After I wrote my post about the dilemma between making RRSP contribution vs making a lump sum payment on a mortgage, Investing911 asked what would happen if you are investing the interest you are saving into your RRSP after making the lump sum payment on your mortgage. Today, Iâ€™ll revisit my calculation to show what would happen in such situation.
Letâ€™s say you have a mortgage of 200K over 20 years at 6% (letâ€™s presume the interest rate will stay the same for calculation purposes). The monthly payment would be $1,424.28. Instead of keeping the mortgage at 200K, you make a lump sum payment of 10K. Therefore, you would only have 190K to pay over 20 years. Your monthly payment would drop at $1,353.16. You would then save $71,12 per month over 20 years.
If you invest this money into your RRSP at a rate of 7.2% (to keep the same investment yield than the previous post) over 20 years, you would get the amount of $37,961.18 in your pockets.
When I used the CanEquity mortgage calculator, I also find out that you would pay a total amount of interest of $141,849.77 over 20 years with a mortgage of 200K compared to $134,757.50. This makes a difference of $7,092.27. This amount is much less than what I previously posted (12K with calculation of 10K*6%*20years).
So while saving $7,092.27 in interest fees, you will also accumulate the amount of $37,961.18 into your RRSP. Donâ€™t forget that you would also get a tax return of $6,827.52 ($71.12*40%*12months*20years) if your marginal tax rate is 40%. Once you withdraw your RRSP investment at a 35% marginal tax rate (at retirement), you would get a net amount from your contribution of $24,674.77. The total benefit (net of taxes but not adjusted with an inflation rate) is $21,502.29 ($24,674.77 from RRSP + $6,827.52 from tax returns – $10,000 from the initial lump sum payment).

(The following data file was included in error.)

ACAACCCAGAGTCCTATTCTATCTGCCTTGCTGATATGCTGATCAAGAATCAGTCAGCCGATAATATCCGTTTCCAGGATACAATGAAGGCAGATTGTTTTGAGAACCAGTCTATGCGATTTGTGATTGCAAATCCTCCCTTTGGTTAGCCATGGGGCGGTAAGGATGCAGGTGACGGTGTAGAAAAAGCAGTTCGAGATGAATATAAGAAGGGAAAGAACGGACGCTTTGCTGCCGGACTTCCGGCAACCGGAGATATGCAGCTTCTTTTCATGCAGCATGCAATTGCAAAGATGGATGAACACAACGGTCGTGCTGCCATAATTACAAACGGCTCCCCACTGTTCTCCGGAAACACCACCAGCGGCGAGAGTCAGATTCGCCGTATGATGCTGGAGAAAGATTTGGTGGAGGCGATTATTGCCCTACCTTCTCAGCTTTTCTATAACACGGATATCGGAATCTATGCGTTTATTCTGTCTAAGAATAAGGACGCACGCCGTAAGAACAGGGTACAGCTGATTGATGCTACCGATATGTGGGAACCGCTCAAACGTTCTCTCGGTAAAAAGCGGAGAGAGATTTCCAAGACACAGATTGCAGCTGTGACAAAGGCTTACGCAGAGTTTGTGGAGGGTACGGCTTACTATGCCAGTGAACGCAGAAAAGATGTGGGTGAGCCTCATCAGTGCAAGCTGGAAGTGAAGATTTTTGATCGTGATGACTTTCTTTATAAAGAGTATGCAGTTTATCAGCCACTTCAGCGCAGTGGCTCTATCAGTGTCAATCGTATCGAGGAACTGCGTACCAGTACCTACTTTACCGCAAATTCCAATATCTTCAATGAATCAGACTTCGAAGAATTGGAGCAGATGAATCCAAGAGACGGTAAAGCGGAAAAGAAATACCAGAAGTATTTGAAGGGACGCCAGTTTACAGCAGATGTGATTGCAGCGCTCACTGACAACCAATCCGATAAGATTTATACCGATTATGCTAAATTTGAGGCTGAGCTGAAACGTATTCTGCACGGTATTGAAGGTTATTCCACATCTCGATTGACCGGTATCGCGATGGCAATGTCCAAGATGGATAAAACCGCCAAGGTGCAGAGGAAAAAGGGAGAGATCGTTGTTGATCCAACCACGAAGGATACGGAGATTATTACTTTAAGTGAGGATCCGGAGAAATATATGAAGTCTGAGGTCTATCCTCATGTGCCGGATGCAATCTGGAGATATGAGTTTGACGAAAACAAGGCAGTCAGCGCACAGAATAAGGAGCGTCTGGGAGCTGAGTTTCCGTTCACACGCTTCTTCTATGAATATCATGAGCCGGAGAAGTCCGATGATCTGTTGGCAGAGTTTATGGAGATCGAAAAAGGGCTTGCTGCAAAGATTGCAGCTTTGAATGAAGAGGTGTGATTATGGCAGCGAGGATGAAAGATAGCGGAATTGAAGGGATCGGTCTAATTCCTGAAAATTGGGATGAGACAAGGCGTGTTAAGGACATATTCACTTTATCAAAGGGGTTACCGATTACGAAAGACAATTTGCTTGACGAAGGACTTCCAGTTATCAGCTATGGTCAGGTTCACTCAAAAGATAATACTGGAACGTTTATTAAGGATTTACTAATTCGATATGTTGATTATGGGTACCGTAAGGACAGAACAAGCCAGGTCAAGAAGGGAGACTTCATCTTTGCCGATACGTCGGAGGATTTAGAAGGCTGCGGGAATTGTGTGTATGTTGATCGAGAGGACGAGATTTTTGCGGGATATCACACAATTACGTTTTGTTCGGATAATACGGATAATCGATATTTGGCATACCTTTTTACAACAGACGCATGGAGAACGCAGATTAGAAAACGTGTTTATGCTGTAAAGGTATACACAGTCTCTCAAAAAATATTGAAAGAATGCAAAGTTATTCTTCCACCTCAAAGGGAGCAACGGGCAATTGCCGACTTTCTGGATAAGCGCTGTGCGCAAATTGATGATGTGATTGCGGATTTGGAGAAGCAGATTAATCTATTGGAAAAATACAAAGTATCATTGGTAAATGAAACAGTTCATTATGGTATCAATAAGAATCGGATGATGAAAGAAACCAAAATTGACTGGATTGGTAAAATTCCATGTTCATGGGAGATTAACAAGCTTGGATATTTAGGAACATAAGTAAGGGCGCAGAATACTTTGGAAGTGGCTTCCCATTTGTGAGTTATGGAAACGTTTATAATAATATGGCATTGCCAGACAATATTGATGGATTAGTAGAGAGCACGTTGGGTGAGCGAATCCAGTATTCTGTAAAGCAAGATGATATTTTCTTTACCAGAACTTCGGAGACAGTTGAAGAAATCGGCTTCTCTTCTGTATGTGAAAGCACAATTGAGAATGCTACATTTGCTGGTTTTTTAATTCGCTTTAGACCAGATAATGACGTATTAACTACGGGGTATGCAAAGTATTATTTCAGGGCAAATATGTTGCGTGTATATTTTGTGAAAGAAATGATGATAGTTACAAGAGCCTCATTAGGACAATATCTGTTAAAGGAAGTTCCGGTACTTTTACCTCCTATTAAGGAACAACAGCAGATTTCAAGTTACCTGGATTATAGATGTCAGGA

If you invest the 10K into your RRSP at 7.2% over 20 years, you would get the following result: $4,000 in tax return the first year and a RRSP account showing a balance of $40,169.43. Once you withdraw the RRSP, you will get $26,110.13 net of taxes. The total benefit is therefore $20,110.13 ($26,110.13 net from RRSP + $4,000 from tax return – $10,000 from the initial lump sump payment).
Please keep in mind that I did not take into consideration the interest advantages you save from the first scenario as you need the extra cash down to invest this money into an RRSP. Both scenarios have the same investment rate, borrowing rate and cash flow results.
I did further more calculation and if your investment yield goes over 8%, you would be better of with the 10K invested in the RRSP. At this point, it shows that both strategies give about the same results. So unless you think you can get 10% over 20 years or if having a lower balance on your mortgage account makes you sleep well at night, you are better off with making a lump sum payment on your mortgage and invest the difference. A big thank you to Investing911 and also Gates VP to bring up the question and to show an interesting alternative to this dilemma!
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